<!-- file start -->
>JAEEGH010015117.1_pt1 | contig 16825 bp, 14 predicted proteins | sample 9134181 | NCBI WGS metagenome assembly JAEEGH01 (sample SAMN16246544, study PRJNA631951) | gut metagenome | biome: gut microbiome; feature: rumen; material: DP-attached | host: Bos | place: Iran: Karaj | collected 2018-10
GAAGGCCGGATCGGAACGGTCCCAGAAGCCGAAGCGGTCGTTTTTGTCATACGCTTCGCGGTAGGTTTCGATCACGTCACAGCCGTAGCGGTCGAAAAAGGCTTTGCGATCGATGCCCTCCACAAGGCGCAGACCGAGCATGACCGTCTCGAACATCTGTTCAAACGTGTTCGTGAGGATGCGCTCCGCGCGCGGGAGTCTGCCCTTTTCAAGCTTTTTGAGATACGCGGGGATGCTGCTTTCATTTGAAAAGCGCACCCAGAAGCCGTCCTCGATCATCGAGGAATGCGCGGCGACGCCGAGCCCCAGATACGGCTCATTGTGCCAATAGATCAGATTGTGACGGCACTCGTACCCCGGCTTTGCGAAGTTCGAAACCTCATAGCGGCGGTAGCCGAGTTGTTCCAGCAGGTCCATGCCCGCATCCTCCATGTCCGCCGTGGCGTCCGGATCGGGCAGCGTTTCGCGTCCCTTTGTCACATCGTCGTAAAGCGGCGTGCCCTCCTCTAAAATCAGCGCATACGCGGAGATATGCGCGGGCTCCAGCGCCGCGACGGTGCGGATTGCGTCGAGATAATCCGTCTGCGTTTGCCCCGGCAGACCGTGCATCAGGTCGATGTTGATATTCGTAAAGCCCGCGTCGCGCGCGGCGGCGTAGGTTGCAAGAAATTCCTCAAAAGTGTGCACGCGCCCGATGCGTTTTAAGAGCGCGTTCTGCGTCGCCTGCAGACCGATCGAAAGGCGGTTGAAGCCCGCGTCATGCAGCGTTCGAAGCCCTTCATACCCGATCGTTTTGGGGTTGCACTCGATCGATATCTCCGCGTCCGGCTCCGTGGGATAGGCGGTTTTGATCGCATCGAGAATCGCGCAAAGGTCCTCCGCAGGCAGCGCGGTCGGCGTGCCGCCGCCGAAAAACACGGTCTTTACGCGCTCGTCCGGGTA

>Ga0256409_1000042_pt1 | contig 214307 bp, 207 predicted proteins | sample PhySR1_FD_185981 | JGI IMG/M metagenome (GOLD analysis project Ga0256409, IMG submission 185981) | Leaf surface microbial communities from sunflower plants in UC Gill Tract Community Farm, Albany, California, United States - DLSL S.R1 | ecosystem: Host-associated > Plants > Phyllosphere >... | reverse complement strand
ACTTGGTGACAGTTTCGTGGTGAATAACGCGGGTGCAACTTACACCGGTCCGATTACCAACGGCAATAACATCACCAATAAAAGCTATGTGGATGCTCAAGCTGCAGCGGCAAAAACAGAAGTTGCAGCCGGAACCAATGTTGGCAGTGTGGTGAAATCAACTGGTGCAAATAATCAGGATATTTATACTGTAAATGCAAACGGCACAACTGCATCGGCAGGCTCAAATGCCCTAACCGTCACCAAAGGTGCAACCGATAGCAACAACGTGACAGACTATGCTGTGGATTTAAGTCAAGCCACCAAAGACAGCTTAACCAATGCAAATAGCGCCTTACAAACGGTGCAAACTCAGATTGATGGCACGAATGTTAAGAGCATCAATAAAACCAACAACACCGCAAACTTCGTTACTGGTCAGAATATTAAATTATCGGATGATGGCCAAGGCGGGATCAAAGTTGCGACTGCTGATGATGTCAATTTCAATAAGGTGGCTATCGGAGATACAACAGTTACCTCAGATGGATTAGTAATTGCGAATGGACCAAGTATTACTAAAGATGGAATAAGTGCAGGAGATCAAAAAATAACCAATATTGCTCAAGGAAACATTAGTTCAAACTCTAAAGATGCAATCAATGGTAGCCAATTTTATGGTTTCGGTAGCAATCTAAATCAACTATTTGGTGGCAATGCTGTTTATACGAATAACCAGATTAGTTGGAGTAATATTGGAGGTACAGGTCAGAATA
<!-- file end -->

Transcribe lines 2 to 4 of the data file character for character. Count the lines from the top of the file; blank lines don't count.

GAAGGCCGGATCGGAACGGTCCCAGAAGCCGAAGCGGTCGTTTTTGTCATACGCTTCGCGGTAGGTTTCGATCACGTCACAGCCGTAGCGGTCGAAAAAGGCTTTGCGATCGATGCCCTCCACAAGGCGCAGACCGAGCATGACCGTCTCGAACATCTGTTCAAACGTGTTCGTGAGGATGCGCTCCGCGCGCGGGAGTCTGCCCTTTTCAAGCTTTTTGAGATACGCGGGGATGCTGCTTTCATTTGAAAAGCGCACCCAGAAGCCGTCCTCGATCATCGAGGAATGCGCGGCGACGCCGAGCCCCAGATACGGCTCATTGTGCCAATAGATCAGATTGTGACGGCACTCGTACCCCGGCTTTGCGAAGTTCGAAACCTCATAGCGGCGGTAGCCGAGTTGTTCCAGCAGGTCCATGCCCGCATCCTCCATGTCCGCCGTGGCGTCCGGATCGGGCAGCGTTTCGCGTCCCTTTGTCACATCGTCGTAAAGCGGCGTGCCCTCCTCTAAAATCAGCGCATACGCGGAGATATGCGCGGGCTCCAGCGCCGCGACGGTGCGGATTGCGTCGAGATAATCCGTCTGCGTTTGCCCCGGCAGACCGTGCATCAGGTCGATGTTGATATTCGTAAAGCCCGCGTCGCGCGCGGCGGCGTAGGTTGCAAGAAATTCCTCAAAAGTGTGCACGCGCCCGATGCGTTTTAAGAGCGCGTTCTGCGTCGCCTGCAGACCGATCGAAAGGCGGTTGAAGCCCGCGTCATGCAGCGTTCGAAGCCCTTCATACCCGATCGTTTTGGGGTTGCACTCGATCGATATCTCCGCGTCCGGCTCCGTGGGATAGGCGGTTTTGATCGCATCGAGAATCGCGCAAAGGTCCTCCGCAGGCAGCGCGGTCGGCGTGCCGCCGCCGAAAAACACGGTCTTTACGCGCTCGTCCGGGTA

>Ga0256409_1000042_pt1 | contig 214307 bp, 207 predicted proteins | sample PhySR1_FD_185981 | JGI IMG/M metagenome (GOLD analysis project Ga0256409, IMG submission 185981) | Leaf surface microbial communities from sunflower plants in UC Gill Tract Community Farm, Albany, California, United States - DLSL S.R1 | ecosystem: Host-associated > Plants > Phyllosphere >... | reverse complement strand
ACTTGGTGACAGTTTCGTGGTGAATAACGCGGGTGCAACTTACACCGGTCCGATTACCAACGGCAATAACATCACCAATAAAAGCTATGTGGATGCTCAAGCTGCAGCGGCAAAAACAGAAGTTGCAGCCGGAACCAATGTTGGCAGTGTGGTGAAATCAACTGGTGCAAATAATCAGGATATTTATACTGTAAATGCAAACGGCACAACTGCATCGGCAGGCTCAAATGCCCTAACCGTCACCAAAGGTGCAACCGATAGCAACAACGTGACAGACTATGCTGTGGATTTAAGTCAAGCCACCAAAGACAGCTTAACCAATGCAAATAGCGCCTTACAAACGGTGCAAACTCAGATTGATGGCACGAATGTTAAGAGCATCAATAAAACCAACAACACCGCAAACTTCGTTACTGGTCAGAATATTAAATTATCGGATGATGGCCAAGGCGGGATCAAAGTTGCGACTGCTGATGATGTCAATTTCAATAAGGTGGCTATCGGAGATACAACAGTTACCTCAGATGGATTAGTAATTGCGAATGGACCAAGTATTACTAAAGATGGAATAAGTGCAGGAGATCAAAAAATAACCAATATTGCTCAAGGAAACATTAGTTCAAACTCTAAAGATGCAATCAATGGTAGCCAATTTTATGGTTTCGGTAGCAATCTAAATCAACTATTTGGTGGCAATGCTGTTTATACGAATAACCAGATTAGTTGGAGTAATATTGGAGGTACAGGTCAGAATA